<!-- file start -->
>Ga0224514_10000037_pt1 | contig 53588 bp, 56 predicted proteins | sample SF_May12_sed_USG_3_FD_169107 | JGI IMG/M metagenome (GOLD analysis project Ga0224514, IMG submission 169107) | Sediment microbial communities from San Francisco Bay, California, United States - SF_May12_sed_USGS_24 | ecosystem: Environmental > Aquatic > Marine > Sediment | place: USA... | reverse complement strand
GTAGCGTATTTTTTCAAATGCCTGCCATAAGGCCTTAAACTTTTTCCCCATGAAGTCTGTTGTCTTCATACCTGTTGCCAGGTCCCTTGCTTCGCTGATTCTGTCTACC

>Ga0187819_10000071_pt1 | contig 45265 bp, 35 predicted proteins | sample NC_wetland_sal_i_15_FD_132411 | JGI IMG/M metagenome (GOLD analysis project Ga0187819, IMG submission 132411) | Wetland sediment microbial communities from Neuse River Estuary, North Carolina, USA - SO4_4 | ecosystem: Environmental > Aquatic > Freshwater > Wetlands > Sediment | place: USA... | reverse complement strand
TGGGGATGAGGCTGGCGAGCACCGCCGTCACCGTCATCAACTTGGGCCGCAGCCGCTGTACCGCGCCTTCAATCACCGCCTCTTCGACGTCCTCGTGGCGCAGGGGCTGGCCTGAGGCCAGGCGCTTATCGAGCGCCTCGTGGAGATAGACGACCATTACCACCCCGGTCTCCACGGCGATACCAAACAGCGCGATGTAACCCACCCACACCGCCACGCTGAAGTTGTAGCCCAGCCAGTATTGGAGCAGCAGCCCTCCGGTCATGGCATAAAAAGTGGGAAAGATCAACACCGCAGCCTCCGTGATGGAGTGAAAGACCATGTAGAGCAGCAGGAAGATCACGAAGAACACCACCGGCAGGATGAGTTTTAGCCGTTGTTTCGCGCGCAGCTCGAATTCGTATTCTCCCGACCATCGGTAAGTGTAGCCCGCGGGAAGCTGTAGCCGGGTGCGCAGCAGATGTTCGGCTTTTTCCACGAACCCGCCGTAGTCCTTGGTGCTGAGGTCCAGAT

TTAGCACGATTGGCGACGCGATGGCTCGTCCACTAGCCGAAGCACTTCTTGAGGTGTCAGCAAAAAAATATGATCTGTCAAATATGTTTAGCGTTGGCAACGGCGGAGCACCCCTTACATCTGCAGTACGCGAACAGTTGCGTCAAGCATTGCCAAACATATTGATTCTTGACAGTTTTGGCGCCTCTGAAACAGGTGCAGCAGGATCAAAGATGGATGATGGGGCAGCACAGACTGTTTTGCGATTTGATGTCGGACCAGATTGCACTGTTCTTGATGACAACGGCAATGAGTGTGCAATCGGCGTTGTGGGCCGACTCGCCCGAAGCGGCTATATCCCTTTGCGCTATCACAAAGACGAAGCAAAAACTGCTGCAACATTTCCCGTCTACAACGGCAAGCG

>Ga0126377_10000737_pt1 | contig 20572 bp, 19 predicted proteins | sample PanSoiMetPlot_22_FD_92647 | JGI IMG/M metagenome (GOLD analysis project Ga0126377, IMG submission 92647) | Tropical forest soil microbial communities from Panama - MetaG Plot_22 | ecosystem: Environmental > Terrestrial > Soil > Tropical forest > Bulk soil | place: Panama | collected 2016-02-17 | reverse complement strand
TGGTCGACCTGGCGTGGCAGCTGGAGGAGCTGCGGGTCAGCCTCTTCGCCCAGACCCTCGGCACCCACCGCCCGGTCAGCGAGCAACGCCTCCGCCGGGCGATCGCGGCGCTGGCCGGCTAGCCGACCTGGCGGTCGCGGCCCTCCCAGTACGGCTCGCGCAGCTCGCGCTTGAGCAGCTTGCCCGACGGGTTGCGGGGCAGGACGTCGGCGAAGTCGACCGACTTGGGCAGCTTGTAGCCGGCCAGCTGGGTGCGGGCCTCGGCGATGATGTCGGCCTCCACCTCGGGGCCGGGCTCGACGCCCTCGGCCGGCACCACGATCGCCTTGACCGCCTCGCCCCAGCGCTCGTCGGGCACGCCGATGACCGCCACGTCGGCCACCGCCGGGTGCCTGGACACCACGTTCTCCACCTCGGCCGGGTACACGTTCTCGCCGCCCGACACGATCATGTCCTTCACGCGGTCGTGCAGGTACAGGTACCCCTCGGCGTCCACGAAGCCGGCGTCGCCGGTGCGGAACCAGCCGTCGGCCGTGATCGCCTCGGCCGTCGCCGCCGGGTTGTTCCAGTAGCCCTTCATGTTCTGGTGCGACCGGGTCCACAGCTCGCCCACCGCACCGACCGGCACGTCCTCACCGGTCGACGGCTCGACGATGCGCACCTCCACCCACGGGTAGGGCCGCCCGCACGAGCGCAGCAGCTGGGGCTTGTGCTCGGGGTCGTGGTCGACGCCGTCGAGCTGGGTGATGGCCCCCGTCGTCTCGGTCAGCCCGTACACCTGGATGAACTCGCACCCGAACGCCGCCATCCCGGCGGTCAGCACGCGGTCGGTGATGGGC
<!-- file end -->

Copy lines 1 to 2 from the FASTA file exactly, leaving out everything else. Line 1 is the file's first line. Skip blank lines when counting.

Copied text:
>Ga0224514_10000037_pt1 | contig 53588 bp, 56 predicted proteins | sample SF_May12_sed_USG_3_FD_169107 | JGI IMG/M metagenome (GOLD analysis project Ga0224514, IMG submission 169107) | Sediment microbial communities from San Francisco Bay, California, United States - SF_May12_sed_USGS_24 | ecosystem: Environmental > Aquatic > Marine > Sediment | place: USA... | reverse complement strand
GTAGCGTATTTTTTCAAATGCCTGCCATAAGGCCTTAAACTTTTTCCCCATGAAGTCTGTTGTCTTCATACCTGTTGCCAGGTCCCTTGCTTCGCTGATTCTGTCTACC